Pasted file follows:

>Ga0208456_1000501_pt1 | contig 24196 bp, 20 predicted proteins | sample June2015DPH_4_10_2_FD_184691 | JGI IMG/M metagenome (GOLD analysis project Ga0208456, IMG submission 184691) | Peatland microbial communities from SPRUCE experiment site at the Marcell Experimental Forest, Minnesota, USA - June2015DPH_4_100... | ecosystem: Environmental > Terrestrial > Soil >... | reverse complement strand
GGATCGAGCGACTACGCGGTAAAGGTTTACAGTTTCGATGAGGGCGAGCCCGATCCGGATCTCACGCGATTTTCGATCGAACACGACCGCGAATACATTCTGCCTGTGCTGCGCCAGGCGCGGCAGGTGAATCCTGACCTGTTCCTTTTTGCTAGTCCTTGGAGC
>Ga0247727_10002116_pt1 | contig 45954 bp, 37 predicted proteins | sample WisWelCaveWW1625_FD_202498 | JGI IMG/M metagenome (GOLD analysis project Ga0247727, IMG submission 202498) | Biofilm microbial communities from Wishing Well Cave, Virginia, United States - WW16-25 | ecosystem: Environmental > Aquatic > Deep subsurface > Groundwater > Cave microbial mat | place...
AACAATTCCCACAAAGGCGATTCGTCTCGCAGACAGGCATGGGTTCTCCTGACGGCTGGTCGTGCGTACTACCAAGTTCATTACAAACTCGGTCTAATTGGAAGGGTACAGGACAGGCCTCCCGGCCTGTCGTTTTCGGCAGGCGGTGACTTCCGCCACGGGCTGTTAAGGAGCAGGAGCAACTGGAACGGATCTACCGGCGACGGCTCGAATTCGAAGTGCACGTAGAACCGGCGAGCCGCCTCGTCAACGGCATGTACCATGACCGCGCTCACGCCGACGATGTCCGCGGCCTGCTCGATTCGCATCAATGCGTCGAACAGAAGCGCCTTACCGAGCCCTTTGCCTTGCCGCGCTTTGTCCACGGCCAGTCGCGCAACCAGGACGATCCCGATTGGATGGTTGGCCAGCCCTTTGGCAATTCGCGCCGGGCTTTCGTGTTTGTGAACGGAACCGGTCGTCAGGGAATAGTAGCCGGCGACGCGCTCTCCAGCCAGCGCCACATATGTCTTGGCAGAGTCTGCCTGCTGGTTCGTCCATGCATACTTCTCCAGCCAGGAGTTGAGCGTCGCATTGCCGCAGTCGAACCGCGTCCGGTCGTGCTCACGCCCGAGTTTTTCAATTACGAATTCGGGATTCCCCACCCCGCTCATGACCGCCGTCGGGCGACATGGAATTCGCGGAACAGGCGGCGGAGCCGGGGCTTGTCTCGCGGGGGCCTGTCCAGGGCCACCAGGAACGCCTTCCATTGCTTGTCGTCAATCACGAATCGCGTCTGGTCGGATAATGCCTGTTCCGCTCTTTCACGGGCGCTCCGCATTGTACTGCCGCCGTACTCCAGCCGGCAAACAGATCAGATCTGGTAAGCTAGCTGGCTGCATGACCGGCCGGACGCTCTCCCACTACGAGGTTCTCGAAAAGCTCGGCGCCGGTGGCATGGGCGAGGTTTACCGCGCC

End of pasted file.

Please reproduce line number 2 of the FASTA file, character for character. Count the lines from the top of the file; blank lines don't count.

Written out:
GGATCGAGCGACTACGCGGTAAAGGTTTACAGTTTCGATGAGGGCGAGCCCGATCCGGATCTCACGCGATTTTCGATCGAACACGACCGCGAATACATTCTGCCTGTGCTGCGCCAGGCGCGGCAGGTGAATCCTGACCTGTTCCTTTTTGCTAGTCCTTGGAGC